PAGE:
Deb von Rosenvinge from House of the Raven writes the following in response to GMG post American Red Squirrel Midden:
I too enjoy all your posts Kim. Also had a small family of reds move into my house via my crawl space. When I blocked the mother’s main entrance, she found another way in and actually poked her head out of the hole I had to make in my ceiling to get a trap up there, and chided me! I caught the whole family and even caught the mom with two babies at one time! They had foiled me several times of setting the trap– Got the bait, sprung the trap and yet escaped. I finally spread the peanut butter right on the trip mechanism and bingo! I’ll send you a picture of my multiple capture. Thought I should send it on to the Hav-a-Hart company!
All in my ceiling! They sounded like a soccer team rolling around acorns and having a blast!
Thank you for sharing Deb. I read that American Red Squirrels experience severe early mortality; only about 22 percent survive to one year. So good that you were able to catch the mama and babies all together! Deb von Rosenvinge Photo
Pine cone eaten clear to the core, photographed at a Pine Squirrel midden. The mid-day light was very harsh and too contrasty-click images to view details.
Adjacent to where we noticed the Japanese maple tree, Dale Resca, the Facilities Manager at Willowdale, discovered an American Red Squirrel (Tamiasciurus hudsonicus) midden.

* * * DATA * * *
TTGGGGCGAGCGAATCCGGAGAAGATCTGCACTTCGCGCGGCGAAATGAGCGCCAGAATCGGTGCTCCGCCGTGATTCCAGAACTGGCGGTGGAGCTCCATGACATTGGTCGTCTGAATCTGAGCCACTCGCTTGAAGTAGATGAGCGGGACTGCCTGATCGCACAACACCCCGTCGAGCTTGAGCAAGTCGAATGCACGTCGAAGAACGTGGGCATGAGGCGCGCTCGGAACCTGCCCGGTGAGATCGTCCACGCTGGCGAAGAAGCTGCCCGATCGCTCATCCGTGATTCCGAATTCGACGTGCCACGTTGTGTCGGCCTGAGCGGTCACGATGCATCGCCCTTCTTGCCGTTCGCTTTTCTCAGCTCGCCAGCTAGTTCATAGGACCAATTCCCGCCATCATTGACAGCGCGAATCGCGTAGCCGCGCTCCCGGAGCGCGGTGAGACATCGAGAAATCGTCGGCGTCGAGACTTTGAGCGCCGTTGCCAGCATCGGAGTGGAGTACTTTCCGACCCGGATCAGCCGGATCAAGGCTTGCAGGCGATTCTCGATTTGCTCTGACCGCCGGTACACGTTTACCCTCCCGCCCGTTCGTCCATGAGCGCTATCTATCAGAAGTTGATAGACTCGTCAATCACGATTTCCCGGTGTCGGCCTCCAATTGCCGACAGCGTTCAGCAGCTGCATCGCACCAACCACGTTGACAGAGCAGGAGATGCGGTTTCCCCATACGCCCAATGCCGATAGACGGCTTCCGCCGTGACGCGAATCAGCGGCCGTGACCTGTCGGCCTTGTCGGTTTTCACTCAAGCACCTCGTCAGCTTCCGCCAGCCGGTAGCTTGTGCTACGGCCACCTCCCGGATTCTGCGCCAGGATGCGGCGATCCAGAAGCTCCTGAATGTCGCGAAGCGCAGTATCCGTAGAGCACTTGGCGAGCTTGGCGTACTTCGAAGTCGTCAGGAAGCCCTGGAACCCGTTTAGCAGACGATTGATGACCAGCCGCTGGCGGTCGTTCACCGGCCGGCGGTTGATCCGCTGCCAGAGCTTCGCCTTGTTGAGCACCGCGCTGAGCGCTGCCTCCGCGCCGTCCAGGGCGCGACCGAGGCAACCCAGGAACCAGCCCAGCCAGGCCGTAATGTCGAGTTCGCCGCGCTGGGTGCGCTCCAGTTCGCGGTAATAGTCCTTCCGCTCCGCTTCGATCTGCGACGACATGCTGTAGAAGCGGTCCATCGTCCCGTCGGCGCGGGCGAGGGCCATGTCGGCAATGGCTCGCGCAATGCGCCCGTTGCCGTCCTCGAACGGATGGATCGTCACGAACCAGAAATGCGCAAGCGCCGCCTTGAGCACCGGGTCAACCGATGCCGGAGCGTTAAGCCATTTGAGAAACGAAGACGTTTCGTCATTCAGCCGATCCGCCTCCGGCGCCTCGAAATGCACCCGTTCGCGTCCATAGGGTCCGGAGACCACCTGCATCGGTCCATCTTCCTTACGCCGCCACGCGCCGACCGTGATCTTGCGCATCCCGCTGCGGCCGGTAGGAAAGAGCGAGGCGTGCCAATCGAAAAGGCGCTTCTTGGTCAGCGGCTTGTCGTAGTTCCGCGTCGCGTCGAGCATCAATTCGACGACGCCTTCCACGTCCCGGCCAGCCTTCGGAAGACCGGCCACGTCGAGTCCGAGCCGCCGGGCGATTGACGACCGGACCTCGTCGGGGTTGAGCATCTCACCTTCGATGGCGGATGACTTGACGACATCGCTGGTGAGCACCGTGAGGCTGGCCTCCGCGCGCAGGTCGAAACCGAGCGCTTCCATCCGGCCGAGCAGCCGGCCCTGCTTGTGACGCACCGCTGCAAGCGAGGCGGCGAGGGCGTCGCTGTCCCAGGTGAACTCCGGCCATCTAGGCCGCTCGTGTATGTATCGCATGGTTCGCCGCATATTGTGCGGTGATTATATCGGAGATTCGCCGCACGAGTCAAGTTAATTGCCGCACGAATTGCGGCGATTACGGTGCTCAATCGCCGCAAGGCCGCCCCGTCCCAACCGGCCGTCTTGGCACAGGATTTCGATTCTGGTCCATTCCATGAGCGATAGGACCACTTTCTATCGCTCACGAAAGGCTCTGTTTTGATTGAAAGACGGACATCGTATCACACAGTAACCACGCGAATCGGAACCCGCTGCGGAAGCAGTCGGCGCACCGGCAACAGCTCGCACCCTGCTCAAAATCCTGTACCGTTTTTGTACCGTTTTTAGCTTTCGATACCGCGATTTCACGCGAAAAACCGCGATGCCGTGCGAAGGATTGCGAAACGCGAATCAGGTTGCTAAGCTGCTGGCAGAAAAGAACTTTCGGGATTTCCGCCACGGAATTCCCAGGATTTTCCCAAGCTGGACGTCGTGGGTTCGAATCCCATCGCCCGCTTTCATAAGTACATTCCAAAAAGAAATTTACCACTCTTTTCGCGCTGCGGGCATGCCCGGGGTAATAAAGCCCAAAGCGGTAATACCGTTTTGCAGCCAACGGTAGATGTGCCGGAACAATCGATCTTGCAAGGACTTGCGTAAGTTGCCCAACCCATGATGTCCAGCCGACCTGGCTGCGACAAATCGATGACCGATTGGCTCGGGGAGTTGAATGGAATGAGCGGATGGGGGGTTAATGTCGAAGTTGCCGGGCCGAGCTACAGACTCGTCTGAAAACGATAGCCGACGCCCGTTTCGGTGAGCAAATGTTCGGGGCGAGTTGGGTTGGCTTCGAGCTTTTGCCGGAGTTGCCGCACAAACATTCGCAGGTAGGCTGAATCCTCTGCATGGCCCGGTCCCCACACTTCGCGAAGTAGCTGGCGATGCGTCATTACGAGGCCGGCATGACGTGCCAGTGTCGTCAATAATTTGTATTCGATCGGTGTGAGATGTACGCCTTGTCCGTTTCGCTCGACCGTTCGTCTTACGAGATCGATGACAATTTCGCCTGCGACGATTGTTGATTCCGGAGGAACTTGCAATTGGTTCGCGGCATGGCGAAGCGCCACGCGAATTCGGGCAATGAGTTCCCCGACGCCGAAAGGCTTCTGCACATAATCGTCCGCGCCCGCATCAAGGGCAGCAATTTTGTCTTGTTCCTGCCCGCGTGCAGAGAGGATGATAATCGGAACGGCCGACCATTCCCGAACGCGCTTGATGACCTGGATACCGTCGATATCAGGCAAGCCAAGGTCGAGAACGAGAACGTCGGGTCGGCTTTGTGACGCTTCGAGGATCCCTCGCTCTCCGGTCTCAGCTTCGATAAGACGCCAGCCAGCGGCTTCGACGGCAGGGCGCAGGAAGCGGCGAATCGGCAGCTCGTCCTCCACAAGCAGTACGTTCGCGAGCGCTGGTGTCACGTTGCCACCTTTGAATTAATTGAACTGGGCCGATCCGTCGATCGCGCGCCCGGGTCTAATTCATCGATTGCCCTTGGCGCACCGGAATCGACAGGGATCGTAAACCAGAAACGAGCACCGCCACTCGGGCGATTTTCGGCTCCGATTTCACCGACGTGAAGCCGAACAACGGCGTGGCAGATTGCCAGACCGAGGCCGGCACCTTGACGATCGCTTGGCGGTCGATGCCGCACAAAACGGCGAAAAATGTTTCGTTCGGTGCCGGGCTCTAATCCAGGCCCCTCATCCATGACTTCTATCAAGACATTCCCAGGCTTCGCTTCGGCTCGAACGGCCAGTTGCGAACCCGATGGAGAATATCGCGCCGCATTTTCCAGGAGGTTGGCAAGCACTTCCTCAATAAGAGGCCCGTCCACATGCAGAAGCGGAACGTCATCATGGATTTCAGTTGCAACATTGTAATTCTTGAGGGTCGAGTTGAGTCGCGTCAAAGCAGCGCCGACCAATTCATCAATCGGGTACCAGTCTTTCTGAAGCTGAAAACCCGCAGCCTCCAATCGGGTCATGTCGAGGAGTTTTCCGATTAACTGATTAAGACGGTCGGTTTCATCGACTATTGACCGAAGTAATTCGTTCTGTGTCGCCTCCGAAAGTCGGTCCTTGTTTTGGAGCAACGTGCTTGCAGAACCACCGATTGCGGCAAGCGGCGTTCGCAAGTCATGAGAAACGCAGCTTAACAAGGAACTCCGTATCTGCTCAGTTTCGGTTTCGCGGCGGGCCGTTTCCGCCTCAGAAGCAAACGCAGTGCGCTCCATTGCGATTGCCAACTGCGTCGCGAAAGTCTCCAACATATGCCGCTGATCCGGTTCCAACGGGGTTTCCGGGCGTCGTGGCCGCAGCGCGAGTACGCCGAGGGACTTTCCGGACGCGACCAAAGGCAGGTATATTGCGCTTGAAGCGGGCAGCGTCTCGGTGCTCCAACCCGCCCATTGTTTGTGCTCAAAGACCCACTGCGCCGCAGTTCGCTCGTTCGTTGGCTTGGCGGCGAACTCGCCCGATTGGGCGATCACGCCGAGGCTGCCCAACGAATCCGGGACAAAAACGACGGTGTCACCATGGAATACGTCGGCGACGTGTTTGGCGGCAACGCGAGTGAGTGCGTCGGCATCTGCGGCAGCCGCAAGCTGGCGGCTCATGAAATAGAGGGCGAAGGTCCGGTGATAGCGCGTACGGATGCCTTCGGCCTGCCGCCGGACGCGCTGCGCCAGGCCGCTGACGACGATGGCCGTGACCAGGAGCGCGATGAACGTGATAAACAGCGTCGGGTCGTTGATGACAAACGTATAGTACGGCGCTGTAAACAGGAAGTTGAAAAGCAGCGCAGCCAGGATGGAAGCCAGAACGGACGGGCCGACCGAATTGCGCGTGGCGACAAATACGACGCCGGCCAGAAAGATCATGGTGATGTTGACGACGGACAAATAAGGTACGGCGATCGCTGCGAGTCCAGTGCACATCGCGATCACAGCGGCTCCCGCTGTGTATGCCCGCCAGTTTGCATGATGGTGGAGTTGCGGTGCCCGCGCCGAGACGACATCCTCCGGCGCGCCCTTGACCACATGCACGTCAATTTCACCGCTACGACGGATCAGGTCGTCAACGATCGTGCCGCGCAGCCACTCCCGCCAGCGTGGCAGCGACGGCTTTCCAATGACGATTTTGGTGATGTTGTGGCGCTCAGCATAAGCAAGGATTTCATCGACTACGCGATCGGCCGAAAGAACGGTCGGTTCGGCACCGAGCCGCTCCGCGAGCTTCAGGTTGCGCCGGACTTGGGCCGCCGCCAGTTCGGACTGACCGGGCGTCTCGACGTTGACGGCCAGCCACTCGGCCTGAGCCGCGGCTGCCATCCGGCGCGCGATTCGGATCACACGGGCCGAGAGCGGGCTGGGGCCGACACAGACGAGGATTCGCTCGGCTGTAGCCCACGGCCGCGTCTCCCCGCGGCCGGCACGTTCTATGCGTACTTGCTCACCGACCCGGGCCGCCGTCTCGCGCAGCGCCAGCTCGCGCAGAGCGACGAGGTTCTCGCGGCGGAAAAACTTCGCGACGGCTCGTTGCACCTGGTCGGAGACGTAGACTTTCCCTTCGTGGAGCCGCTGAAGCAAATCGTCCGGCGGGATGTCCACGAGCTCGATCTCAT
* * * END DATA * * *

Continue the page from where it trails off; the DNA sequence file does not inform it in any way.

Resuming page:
American Red Squirrel Midden
A squirrel midden is essentially a squirrel’s favorite place to eat; the fallen scales from consumed seed cones collect in piles, called middens. Sitting on their claimed stump, fallen log, or branch, the squirrel pulls the scales off the cones to get to the seeds.
American Red Squirrel Cache of Pine Cones
You can see from the above photo why the American Red Squirrel is often referred to as the Pine Squirrel. Ripening in late summer, the squirrels collect pine cones and store in a central cache. American Red Squirrels do not hibernate during the winter months; the caches of cones supply nourishment when food supplies are running low.
The American Red Squirrel is widely distributed throughout North America. They are smaller than a gray squirrel and somewhat larger than a chipmunk, with reddish fur and white venter, or underbelly.
American Red Squirrel (Tamiasciurus hudsonicus) ~ Image courtesy Google images